Isabel Kershner
The New York Times
August 23, 2010 - 12:00am

The chief Palestinian negotiator said Monday that he believed reaching an agreement with Israel within a year was “doable,” echoing remarks by the Israeli prime minister a day earlier that a peace agreement would be difficult but “possible.”

But the otherwise sharply differing declarations presented as the basis for going into the direct talks, scheduled to start in Washington on Sept. 2, reflect the complexity of the effort required to get the two sides to this point, and the daunting challenges that lie ahead.

At a news conference here at the administrative headquarters of the Palestinian Authority, Saeb Erekat, the chief negotiator, said the leadership had accepted the invitation to return to direct talks, which broke off in late 2008, based on the statement issued Friday by the so-called quartet of Middle East peacemakers: the United States, the United Nations, the European Union and Russia.

When asked what had changed to move the Palestinian leadership to return to direct talks, despite what appeared to be only a vague international response to Palestinian demands for assurances on the talks’ goal, he pointed again to the quartet’s statement.

“This statement was not there on Aug. 19,” Mr. Erekat said, “only on Aug. 20.”

Earlier this month, the Palestinian Authority president, Mahmoud Abbas, complained to reporters in Ramallah that he was under almost unbearable international pressure to return to direct talks.

The quartet’s statement, issued alongside the announcement of the start of talks by Secretary of State Hillary Rodham Clinton, was intended to satisfy Palestinian demands for terms of reference for the talks, given that Israel and Mrs. Clinton rejected any “preconditions.” The Palestinians wanted assurances that the goal of the talks would be a Palestinian state based on the pre-1967-war lines and that the talks would be accompanied by a freeze of all Israeli settlement construction.

In reality, the carefully worded statement was itself a compromise. It reaffirmed the quartet’s commitment to previous statements, which called for a settlement that “ends the occupation which began in 1967” and results in the emergence of a Palestinian state, and which called on Israel to freeze all settlement activity and to refrain from demolitions, evictions and other provocative acts in East Jerusalem.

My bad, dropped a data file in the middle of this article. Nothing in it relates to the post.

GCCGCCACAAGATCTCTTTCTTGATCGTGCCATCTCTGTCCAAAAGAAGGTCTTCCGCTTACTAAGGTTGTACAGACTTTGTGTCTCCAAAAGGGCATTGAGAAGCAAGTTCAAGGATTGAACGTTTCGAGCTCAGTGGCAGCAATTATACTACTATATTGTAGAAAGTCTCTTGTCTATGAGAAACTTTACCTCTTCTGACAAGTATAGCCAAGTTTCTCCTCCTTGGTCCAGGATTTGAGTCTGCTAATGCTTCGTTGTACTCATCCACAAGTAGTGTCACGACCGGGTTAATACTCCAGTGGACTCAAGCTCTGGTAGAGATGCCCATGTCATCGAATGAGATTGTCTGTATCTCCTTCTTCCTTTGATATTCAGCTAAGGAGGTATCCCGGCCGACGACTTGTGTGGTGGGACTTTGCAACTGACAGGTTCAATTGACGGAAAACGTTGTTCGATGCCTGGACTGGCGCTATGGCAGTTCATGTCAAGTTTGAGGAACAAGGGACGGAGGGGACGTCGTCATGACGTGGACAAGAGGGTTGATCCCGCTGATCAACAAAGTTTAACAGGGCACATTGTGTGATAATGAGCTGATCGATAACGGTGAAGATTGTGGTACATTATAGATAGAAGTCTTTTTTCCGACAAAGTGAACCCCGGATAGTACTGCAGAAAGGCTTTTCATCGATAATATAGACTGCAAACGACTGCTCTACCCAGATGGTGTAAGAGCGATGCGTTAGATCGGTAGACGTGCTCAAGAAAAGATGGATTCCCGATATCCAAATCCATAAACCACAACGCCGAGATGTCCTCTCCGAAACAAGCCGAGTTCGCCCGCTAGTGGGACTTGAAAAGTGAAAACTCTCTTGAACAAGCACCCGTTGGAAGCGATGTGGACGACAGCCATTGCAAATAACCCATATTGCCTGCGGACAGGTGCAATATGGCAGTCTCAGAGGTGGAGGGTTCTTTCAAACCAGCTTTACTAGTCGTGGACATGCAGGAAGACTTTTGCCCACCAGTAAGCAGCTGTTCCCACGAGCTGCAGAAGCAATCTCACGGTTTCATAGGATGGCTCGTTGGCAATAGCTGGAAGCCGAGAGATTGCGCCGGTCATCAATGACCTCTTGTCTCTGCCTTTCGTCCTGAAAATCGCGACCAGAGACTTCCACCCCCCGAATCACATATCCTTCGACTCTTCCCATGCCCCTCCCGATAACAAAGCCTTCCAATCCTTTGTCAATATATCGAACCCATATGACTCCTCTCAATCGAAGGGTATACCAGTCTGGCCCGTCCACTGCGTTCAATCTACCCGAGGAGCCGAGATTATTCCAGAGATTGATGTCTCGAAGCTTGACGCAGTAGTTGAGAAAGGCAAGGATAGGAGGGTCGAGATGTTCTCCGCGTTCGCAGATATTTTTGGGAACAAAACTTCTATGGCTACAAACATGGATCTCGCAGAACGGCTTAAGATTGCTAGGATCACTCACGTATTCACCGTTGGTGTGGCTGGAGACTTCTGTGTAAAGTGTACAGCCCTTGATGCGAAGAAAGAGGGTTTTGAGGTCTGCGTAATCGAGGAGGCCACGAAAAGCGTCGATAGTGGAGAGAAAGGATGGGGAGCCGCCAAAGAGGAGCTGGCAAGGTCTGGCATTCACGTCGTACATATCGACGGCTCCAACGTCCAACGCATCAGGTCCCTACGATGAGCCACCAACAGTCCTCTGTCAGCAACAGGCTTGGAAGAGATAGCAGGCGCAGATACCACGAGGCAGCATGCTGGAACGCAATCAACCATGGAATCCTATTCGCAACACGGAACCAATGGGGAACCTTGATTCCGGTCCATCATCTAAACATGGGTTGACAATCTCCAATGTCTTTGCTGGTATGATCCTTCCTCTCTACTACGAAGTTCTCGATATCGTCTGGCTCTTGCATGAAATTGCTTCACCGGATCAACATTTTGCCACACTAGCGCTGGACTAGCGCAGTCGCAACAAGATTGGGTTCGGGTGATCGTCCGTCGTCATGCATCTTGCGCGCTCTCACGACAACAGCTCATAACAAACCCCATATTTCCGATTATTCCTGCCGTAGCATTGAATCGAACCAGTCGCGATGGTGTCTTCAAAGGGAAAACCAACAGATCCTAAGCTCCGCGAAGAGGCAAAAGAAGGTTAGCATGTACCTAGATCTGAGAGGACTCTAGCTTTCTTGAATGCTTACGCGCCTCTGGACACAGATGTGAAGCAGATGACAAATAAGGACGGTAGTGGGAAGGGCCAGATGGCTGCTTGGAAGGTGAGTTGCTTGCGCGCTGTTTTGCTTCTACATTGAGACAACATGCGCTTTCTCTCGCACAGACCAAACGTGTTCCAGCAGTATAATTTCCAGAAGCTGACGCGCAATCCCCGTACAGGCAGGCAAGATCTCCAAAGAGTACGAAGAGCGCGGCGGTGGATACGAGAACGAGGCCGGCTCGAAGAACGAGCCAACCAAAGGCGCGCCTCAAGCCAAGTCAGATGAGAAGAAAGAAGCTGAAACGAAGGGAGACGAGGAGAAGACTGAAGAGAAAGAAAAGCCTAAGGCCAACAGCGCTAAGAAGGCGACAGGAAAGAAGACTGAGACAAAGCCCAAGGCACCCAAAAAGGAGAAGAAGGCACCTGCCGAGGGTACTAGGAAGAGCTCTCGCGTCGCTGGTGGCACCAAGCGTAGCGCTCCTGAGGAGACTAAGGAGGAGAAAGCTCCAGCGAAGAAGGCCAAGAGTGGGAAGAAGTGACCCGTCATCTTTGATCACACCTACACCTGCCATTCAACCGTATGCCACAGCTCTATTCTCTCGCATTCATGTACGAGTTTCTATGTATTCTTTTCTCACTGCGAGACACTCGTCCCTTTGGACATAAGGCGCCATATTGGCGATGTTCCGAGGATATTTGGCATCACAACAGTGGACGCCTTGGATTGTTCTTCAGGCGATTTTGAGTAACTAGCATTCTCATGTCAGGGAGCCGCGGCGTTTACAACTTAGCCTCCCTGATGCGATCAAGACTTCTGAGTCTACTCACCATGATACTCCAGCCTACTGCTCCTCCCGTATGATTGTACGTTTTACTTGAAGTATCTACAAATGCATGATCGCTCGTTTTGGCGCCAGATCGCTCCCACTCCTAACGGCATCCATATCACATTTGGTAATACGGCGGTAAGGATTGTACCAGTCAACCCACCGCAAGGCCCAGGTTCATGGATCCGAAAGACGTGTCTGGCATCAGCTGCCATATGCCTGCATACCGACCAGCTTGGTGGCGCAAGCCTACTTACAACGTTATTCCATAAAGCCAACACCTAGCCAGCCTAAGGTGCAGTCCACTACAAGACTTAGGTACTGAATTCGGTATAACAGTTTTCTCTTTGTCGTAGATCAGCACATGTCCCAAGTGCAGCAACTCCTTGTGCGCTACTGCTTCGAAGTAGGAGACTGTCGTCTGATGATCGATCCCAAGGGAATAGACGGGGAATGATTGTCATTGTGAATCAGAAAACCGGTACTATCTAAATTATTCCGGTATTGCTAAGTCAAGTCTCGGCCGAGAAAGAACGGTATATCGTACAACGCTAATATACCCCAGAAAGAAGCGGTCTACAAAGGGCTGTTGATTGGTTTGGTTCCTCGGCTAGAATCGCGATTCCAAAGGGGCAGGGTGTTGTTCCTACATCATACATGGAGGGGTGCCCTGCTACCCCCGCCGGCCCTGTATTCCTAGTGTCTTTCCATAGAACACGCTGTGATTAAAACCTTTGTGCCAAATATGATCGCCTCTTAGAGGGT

But the quartet’s statement made no new, explicit call for a settlement freeze, adding to a cloud of uncertainty hanging over the talks.

The first major test for the Israeli prime minister, Benjamin Netanyahu, is expected around Sept. 26 when Israel’s partial, 10-month moratorium on settlement construction is to expire.

“If Mr. Netanyahu decides to renew settlement tenders come Sept. 26, he will have decided to stop negotiations,” Mr. Erekat said. He added that Mr. Abbas had sent letters to President Obama and other quartet leaders urging them to take a “strong and unequivocal position regarding Israel’s obligation to freeze all settlement activity, without exceptions.”

Mr. Netanyahu faces tough internal opposition from his right-wing ministers to any extension of the moratorium; it was under intense American pressure that he persuaded them to back the temporary, partial freeze in the first place. One minister, Dan Meridor, has proposed a formula whereby Israel would build only in the settlement blocks it intends to keep under any deal.

A State Department spokesman, Philip J. Crowley, said Monday that the United States was “very mindful” of this issue and that it would be “among the topics discussed early on” in the negotiations.

In remarks at the start of the cabinet meeting in Jerusalem on Sunday, Mr. Netanyahu did not mention the settlement issue, but said a historic agreement with the Palestinians would be based on “three initial components”: sustainable security arrangements; recognition of Israel as the “national state of the Jewish people,” meaning that any return of Palestinian refugees would be “realized in the territory of the Palestinian state”; and the end of conflict between Israel and a demilitarized Palestinian state.

Mr. Erekat said that amounted to Mr. Netanyahu’s setting conditions for the outcome before having started the talks. “It seems that he wants to negotiate with himself and his coalition,” Mr. Erekat said.

Both Mr. Netanyahu and Mr. Erekat addressed the skepticism and frustration among their respective publics after 17 years of an on-and-off peace process. Both also said they hoped to find a true partner on the other side.

Mr. Abbas comes to the talks in a particularly weak position, having lost control of Gaza to Hamas, the Islamic militant group. Hamas defeated Mr. Abbas’s Fatah party in parliamentary elections in 2006, then routed forces loyal to Mr. Abbas from Gaza after months of bloody factional fighting in 2007.

Mahmoud al-Ramahi, a Hamas-affiliated politician, is the general secretary of the Palestinian Legislative Council, or Parliament. He said in Ramallah on Monday that from Hamas’s point of view, negotiations with Israel were “useless” and would not lead anywhere. But he said that Mr. Abbas and the Palestinian Authority had no alternative but to go to the negotiations, since they rely so heavily on the West for financial support.


American Task Force on Palestine - 1634 Eye St. NW, Suite 725, Washington DC 20006 - Telephone: 202-262-0017